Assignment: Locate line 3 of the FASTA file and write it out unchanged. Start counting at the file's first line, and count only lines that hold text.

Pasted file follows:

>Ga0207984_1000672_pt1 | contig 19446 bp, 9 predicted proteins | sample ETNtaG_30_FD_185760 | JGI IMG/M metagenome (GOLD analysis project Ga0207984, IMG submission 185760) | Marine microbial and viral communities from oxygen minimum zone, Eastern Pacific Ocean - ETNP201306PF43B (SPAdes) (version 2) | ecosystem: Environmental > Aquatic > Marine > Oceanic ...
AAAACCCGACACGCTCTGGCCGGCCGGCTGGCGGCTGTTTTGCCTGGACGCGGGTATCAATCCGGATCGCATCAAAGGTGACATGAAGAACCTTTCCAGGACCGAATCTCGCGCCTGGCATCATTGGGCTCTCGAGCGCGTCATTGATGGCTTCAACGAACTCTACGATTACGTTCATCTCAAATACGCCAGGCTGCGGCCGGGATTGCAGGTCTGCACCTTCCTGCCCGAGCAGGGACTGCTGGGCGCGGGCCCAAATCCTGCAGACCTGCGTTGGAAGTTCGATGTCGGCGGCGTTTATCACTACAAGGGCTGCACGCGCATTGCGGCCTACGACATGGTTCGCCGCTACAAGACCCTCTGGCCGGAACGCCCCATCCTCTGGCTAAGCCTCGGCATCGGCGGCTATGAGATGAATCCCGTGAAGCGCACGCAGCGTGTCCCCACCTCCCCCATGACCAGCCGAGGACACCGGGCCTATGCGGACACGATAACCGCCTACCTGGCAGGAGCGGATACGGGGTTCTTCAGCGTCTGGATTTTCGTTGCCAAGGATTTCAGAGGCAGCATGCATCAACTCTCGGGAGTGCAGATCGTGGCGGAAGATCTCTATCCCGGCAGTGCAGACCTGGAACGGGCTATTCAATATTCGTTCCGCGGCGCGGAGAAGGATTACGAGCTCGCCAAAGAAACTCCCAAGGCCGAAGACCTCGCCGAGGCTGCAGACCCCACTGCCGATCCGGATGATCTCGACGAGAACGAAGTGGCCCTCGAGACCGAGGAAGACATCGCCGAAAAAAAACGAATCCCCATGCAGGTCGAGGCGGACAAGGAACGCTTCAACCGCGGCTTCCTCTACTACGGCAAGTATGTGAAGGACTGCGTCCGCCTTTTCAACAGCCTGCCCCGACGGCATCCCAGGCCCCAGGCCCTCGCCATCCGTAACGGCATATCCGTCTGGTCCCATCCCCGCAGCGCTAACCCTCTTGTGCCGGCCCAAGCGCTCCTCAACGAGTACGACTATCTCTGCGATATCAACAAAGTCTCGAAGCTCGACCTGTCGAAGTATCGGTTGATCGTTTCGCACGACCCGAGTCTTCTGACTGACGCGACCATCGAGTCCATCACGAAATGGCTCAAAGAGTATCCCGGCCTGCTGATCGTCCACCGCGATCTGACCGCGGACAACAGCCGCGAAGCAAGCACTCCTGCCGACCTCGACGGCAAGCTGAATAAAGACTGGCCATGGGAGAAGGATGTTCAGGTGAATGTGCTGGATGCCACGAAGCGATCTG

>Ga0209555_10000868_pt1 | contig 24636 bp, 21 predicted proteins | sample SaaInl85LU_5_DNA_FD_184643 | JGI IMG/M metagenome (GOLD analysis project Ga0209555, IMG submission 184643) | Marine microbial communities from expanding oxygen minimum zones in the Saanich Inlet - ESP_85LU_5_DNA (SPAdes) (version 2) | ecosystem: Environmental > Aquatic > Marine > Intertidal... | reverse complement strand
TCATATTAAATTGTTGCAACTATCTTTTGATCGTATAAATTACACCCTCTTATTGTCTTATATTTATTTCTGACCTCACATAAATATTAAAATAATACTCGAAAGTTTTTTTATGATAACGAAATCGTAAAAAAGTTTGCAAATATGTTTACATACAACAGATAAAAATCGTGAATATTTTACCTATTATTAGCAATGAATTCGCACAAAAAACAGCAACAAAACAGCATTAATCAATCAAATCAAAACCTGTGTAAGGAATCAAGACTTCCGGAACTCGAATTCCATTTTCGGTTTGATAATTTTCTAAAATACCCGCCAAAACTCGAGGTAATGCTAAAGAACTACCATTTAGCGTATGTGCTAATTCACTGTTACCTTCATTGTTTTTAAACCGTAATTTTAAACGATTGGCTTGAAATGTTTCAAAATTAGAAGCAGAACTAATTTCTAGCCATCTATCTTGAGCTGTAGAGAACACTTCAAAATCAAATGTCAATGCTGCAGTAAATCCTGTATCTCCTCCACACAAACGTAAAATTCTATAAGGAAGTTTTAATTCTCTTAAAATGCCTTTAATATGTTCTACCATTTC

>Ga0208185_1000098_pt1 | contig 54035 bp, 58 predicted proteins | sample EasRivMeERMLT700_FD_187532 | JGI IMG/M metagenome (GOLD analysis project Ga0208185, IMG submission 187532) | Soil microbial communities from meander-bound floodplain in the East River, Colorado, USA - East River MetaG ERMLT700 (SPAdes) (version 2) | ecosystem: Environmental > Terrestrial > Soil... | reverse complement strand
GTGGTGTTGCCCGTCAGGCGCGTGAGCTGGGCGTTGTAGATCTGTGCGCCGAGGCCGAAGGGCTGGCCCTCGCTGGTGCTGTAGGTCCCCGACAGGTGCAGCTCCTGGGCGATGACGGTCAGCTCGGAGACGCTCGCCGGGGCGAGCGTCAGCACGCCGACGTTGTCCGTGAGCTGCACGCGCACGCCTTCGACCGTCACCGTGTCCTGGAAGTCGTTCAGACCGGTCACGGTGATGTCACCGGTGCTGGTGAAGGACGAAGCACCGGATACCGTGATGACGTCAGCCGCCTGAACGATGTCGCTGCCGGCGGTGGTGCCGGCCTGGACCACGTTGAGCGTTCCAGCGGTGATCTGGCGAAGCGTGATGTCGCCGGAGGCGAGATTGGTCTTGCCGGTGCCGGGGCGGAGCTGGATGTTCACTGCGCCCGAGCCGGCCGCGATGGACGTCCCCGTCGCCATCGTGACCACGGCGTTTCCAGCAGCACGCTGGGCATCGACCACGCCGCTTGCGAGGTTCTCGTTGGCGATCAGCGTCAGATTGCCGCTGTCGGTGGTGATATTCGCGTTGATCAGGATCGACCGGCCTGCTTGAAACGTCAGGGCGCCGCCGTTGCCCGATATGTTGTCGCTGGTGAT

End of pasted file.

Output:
>Ga0209555_10000868_pt1 | contig 24636 bp, 21 predicted proteins | sample SaaInl85LU_5_DNA_FD_184643 | JGI IMG/M metagenome (GOLD analysis project Ga0209555, IMG submission 184643) | Marine microbial communities from expanding oxygen minimum zones in the Saanich Inlet - ESP_85LU_5_DNA (SPAdes) (version 2) | ecosystem: Environmental > Aquatic > Marine > Intertidal... | reverse complement strand